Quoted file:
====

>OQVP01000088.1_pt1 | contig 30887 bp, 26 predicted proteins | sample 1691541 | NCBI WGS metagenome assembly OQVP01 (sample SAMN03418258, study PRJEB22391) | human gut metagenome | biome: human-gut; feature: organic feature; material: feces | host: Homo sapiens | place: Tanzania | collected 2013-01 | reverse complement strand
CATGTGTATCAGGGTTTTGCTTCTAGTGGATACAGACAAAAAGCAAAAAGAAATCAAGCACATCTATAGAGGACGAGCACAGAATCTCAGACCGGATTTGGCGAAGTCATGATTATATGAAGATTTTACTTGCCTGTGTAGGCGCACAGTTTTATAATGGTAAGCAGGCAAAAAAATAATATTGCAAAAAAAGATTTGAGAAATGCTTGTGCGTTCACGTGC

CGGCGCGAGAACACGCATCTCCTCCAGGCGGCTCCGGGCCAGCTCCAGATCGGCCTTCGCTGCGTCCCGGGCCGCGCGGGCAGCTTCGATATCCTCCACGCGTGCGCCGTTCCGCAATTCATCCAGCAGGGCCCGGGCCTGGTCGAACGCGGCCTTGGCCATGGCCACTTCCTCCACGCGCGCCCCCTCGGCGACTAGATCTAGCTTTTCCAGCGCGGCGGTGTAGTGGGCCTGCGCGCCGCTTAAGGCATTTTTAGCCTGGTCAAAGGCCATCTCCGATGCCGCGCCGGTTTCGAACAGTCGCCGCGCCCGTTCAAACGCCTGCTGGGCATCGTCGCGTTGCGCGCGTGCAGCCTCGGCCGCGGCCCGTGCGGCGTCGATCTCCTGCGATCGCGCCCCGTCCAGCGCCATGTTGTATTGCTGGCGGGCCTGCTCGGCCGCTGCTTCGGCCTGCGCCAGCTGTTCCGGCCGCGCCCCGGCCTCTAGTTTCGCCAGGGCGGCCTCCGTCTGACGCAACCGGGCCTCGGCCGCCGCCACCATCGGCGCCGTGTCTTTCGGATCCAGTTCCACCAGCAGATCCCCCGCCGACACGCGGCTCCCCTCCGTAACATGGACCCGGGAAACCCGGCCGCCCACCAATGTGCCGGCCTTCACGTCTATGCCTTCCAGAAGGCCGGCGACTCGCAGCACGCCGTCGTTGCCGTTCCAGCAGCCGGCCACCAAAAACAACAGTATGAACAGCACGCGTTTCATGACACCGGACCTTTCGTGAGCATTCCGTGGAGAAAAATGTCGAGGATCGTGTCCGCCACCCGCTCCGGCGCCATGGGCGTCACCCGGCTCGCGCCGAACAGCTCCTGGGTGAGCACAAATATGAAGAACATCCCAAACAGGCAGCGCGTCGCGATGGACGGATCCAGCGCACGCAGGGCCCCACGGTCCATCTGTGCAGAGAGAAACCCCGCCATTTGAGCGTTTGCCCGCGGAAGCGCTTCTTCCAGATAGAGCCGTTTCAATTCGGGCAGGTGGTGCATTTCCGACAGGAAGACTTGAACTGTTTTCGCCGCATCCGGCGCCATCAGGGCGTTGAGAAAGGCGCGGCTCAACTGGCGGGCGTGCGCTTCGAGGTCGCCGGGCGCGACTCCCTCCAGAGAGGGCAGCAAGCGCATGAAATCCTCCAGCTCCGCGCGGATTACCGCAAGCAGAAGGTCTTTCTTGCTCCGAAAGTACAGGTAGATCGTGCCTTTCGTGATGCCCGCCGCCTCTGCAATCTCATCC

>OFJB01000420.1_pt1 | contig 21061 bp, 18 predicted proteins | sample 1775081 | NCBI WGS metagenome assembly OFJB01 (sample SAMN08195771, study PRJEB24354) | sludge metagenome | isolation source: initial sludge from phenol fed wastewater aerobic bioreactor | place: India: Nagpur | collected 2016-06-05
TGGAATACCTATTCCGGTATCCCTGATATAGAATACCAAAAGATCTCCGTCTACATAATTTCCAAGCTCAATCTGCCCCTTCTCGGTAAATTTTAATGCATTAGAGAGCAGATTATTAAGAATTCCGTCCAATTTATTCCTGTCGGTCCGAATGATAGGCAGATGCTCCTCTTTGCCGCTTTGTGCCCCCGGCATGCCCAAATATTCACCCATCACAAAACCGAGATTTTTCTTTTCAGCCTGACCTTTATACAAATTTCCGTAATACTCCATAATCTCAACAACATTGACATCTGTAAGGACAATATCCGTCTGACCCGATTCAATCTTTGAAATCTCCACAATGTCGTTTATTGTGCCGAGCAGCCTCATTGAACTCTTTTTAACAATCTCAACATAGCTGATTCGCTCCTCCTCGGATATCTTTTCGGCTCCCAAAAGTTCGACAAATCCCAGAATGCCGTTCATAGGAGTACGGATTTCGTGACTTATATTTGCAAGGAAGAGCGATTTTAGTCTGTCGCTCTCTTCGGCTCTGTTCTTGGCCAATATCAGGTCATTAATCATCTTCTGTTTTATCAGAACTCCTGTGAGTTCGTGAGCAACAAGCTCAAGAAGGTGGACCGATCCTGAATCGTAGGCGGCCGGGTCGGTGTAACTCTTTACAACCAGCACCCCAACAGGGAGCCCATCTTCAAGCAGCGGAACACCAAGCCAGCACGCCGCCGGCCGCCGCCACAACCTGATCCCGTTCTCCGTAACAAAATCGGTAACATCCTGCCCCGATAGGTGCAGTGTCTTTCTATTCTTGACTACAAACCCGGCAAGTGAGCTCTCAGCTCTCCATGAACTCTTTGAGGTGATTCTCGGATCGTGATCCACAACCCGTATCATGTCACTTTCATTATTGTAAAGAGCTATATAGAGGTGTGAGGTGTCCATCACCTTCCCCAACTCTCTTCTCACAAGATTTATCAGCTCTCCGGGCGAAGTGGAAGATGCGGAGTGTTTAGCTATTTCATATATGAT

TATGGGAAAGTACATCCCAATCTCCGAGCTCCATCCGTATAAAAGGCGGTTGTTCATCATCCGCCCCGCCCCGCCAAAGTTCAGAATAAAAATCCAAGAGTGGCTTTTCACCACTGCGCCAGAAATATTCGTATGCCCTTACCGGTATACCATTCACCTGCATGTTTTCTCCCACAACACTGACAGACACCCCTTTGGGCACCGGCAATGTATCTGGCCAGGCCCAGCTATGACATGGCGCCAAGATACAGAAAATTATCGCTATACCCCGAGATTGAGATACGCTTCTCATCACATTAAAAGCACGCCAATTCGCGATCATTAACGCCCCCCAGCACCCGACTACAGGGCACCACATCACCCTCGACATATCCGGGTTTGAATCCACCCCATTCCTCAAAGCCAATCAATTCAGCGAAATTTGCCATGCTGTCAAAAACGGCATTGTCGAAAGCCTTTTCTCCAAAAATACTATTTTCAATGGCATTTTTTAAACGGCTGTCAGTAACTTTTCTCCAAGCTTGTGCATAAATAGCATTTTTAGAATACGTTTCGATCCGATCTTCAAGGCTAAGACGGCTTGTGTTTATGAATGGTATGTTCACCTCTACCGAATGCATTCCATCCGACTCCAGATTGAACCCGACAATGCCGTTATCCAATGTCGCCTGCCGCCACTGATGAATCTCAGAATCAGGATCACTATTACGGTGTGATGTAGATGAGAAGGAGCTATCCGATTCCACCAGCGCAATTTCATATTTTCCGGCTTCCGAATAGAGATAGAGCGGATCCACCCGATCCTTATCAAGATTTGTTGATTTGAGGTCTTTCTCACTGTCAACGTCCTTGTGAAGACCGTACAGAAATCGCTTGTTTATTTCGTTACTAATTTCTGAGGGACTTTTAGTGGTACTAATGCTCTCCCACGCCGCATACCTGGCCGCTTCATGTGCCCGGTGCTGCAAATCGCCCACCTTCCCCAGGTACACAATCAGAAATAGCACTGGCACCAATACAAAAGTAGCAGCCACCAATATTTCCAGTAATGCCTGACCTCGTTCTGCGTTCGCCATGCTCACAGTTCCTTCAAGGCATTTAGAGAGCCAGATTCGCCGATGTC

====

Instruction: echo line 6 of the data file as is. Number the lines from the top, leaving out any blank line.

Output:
TATGGGAAAGTACATCCCAATCTCCGAGCTCCATCCGTATAAAAGGCGGTTGTTCATCATCCGCCCCGCCCCGCCAAAGTTCAGAATAAAAATCCAAGAGTGGCTTTTCACCACTGCGCCAGAAATATTCGTATGCCCTTACCGGTATACCATTCACCTGCATGTTTTCTCCCACAACACTGACAGACACCCCTTTGGGCACCGGCAATGTATCTGGCCAGGCCCAGCTATGACATGGCGCCAAGATACAGAAAATTATCGCTATACCCCGAGATTGAGATACGCTTCTCATCACATTAAAAGCACGCCAATTCGCGATCATTAACGCCCCCCAGCACCCGACTACAGGGCACCACATCACCCTCGACATATCCGGGTTTGAATCCACCCCATTCCTCAAAGCCAATCAATTCAGCGAAATTTGCCATGCTGTCAAAAACGGCATTGTCGAAAGCCTTTTCTCCAAAAATACTATTTTCAATGGCATTTTTTAAACGGCTGTCAGTAACTTTTCTCCAAGCTTGTGCATAAATAGCATTTTTAGAATACGTTTCGATCCGATCTTCAAGGCTAAGACGGCTTGTGTTTATGAATGGTATGTTCACCTCTACCGAATGCATTCCATCCGACTCCAGATTGAACCCGACAATGCCGTTATCCAATGTCGCCTGCCGCCACTGATGAATCTCAGAATCAGGATCACTATTACGGTGTGATGTAGATGAGAAGGAGCTATCCGATTCCACCAGCGCAATTTCATATTTTCCGGCTTCCGAATAGAGATAGAGCGGATCCACCCGATCCTTATCAAGATTTGTTGATTTGAGGTCTTTCTCACTGTCAACGTCCTTGTGAAGACCGTACAGAAATCGCTTGTTTATTTCGTTACTAATTTCTGAGGGACTTTTAGTGGTACTAATGCTCTCCCACGCCGCATACCTGGCCGCTTCATGTGCCCGGTGCTGCAAATCGCCCACCTTCCCCAGGTACACAATCAGAAATAGCACTGGCACCAATACAAAAGTAGCAGCCACCAATATTTCCAGTAATGCCTGACCTCGTTCTGCGTTCGCCATGCTCACAGTTCCTTCAAGGCATTTAGAGAGCCAGATTCGCCGATGTC